Vintage Pulp | Sportswire Mar 6 2010
JOLTIN' JOE
Joe Louis was indomitable during his prime, but was forced to fight long after his youth was gone.

Above we have a National Police Gazette with a boxing cover, from sixty years ago this month, with the editors’ warning to the retired Joe Louis to stay out of the ring. But what the Gazette didn’t know was that the 36 year-old Louis was under investigation by the IRS, and he suspected the outcome wouldn’t be good. In May 1950 Louis was jolted when the authorities declared that he owed half a million dollars in back taxes. With only one way to earn the cash, he cut a deal to box for prize money to put toward his debt. He fought and lost to Ezzard Charles in September, and the next year was knocked clean out of the ring by Rocky Marciano. But for all his efforts he was still in debt. The purses had been low because no one wanted to pay to see Louis—who was the first African-American considered a national hero by both blacks and whites—beaten to a pulp. After the Marciano debacle, the fight offers dried up. Louis retired again, and this one stuck. We’re going to get back to Joe Louis at a later date, because his is one of the more interesting and inspiring stories you’ll run across. His financial troubles were not so much a failure of character as a failure to comprehend the corrupting force of money, and the need to hire not just a lawyer, a manager, and an accountant, but a lawyer to watch your lawyer, a manager to watch your manager, and especially an accountant to watch your accountant. We have some Gazette interior pages below, and you can see the other Gazette boxing covers here and here. 

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History Rewind
The headlines that mattered yesteryear.
November 24
1963—Ruby Shoots Oswald
Nightclub owner and mafia associate Jack Ruby fatally shoots alleged JFK assassin Lee Harvey Oswald in the basement of Dallas police department headquarters. The shooting is broadcast live on television and silences the only person known for certain to have had some connection to the Kennedy killing.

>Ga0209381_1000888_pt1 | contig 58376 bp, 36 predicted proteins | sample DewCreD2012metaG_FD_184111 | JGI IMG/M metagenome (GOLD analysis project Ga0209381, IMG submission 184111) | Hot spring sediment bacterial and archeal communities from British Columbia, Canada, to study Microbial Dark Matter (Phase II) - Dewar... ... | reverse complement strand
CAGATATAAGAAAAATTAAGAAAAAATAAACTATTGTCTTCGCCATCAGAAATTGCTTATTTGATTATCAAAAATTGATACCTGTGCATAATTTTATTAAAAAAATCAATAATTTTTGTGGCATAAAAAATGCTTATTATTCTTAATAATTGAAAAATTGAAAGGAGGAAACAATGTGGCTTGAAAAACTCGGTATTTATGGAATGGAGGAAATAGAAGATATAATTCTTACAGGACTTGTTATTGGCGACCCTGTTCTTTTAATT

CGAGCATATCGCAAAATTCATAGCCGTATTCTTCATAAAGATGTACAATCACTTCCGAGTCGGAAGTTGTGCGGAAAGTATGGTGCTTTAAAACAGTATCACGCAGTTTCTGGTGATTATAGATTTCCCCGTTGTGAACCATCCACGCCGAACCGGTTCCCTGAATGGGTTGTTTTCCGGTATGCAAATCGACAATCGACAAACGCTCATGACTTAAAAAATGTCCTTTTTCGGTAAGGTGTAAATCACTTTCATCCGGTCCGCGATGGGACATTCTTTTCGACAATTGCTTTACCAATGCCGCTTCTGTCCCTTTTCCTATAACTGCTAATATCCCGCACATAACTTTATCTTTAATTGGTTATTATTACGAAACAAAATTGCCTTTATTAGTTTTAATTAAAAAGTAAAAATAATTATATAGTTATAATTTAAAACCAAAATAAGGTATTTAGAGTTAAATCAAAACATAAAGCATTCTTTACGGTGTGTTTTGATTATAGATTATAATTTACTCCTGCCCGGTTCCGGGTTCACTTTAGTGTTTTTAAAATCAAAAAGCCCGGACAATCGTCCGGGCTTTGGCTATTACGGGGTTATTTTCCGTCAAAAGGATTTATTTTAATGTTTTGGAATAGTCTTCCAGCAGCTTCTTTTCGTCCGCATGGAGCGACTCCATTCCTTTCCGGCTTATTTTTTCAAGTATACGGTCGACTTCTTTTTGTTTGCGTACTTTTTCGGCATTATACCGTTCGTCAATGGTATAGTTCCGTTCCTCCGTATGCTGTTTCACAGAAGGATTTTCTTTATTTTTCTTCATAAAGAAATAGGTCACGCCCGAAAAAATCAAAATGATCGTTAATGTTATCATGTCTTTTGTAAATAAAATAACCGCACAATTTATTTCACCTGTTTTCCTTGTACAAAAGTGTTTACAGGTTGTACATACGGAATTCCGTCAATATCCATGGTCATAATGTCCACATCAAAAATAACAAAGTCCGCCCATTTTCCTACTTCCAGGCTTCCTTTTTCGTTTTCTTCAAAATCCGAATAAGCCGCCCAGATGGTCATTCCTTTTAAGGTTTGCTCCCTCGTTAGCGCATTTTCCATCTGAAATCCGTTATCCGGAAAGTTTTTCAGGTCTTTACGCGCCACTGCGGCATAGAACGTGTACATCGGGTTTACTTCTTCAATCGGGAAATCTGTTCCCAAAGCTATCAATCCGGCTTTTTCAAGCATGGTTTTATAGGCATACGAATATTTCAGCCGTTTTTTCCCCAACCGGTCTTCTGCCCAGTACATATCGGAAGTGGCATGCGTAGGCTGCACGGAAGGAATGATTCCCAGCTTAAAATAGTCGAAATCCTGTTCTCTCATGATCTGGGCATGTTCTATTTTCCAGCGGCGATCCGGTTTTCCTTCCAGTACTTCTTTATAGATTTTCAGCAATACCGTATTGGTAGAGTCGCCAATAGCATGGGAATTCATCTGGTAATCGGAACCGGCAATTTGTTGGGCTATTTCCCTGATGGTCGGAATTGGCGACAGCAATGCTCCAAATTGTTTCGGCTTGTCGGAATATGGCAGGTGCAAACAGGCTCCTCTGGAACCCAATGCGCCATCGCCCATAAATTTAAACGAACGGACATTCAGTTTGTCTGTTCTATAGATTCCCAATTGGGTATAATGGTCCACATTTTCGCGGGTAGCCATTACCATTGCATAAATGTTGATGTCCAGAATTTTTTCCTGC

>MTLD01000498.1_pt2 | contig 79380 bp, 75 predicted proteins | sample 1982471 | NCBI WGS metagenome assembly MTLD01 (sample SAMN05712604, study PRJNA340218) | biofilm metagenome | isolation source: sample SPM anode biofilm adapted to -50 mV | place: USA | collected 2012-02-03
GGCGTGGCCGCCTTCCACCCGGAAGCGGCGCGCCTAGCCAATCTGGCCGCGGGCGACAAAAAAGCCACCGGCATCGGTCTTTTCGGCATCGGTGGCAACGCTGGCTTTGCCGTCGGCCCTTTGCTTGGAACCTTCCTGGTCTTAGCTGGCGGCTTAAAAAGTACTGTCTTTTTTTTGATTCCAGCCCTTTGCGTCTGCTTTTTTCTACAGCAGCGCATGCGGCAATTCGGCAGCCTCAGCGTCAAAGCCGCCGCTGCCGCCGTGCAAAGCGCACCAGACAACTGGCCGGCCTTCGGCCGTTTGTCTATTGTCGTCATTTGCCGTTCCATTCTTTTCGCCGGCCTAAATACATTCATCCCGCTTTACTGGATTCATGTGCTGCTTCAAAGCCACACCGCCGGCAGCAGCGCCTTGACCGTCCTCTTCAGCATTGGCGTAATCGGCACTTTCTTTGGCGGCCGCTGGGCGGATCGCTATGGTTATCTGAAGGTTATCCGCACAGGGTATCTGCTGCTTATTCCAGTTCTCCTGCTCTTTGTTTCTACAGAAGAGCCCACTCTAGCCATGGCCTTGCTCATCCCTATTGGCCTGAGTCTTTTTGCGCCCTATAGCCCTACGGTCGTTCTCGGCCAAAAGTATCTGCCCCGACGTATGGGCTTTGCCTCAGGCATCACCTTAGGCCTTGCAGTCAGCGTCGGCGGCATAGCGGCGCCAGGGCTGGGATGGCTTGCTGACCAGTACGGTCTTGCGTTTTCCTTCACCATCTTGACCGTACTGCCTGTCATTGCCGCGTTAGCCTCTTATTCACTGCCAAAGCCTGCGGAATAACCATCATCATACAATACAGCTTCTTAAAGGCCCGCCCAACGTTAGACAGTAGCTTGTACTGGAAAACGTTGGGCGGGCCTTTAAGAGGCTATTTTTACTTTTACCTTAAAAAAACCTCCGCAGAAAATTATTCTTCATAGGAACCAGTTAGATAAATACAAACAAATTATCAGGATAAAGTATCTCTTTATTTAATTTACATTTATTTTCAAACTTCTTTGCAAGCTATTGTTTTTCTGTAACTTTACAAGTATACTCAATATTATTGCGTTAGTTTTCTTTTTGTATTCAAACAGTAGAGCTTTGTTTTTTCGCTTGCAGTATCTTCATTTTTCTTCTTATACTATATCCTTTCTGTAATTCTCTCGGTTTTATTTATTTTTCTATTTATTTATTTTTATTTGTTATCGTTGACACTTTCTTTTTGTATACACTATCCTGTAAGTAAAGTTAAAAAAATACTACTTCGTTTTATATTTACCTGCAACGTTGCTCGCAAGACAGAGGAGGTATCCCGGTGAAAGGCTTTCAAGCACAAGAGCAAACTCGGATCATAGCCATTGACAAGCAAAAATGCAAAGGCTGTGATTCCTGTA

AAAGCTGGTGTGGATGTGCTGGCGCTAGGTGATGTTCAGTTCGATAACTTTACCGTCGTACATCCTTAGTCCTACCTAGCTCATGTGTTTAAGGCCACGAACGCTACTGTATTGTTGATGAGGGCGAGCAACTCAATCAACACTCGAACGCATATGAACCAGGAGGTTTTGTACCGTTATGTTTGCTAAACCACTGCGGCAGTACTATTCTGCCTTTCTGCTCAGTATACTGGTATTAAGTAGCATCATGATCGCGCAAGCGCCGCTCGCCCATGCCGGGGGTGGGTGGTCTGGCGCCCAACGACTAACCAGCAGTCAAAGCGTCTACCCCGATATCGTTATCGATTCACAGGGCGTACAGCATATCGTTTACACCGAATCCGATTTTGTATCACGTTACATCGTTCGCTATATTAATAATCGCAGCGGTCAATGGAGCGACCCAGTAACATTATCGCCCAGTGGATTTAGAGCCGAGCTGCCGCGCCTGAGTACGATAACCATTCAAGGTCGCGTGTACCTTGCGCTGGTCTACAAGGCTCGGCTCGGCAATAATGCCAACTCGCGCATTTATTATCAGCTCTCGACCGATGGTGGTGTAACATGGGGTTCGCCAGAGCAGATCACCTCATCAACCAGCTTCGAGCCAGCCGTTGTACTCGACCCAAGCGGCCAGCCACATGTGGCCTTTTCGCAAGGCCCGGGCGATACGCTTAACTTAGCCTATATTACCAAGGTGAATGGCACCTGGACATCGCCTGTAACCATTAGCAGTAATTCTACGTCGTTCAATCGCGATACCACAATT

1971—D.B. Cooper Escapes from Airplane
In the U.S., during a thunderstorm over Washington state, a hijacker calling himself Dan Cooper, aka D. B. Cooper, parachutes from a Northwest Orient Airlines flight with $200,000 in ransom money. Neither he nor the money are ever found.
November 23
1936—First Edition of Life Published
Henry Luce launches Life, a weekly magazine with an emphasis on photo-journalism. Life dominates the U.S. market for more than forty years, publishing scores of iconic photographs that remain some of the most recognizable ever shot, and peaking at one point with a circulation of more than 13.5 million copies a week.
1963—Doctor Who Debuts on BBC
The BBC broadcasts the first episode of Doctor Who, starring William Hartnell as a mysterious alien who time travels in his spaceship, the TARDIS. With his companions, he explores time and space while facing a variety of foes and righting wrongs. The show would become the longest-running science fiction series ever broadcast.
November 22
1963—John F. Kennedy Is Assassinated
In Dallas, Texas, U.S. President John F. Kennedy is killed and Texas Governor John B. Connally is seriously wounded as they ride in a motorcade through Dealy Plaza. Lee Harvey Oswald, an employee of the schoolbook depository from which the shots were suspected to have been fired, was arrested on charges of the murder of a local police officer and was subsequently charged with the Kennedy killing. He denied shooting anyone, claiming he was a patsy, but was killed by Jack Ruby on November 24, before he could be indicted or tried. Today, Americans who believe JFK was killed as the result of a conspiracy are routinely dismissed in the press, yet the vast majority of them believe Oswald did not act alone.

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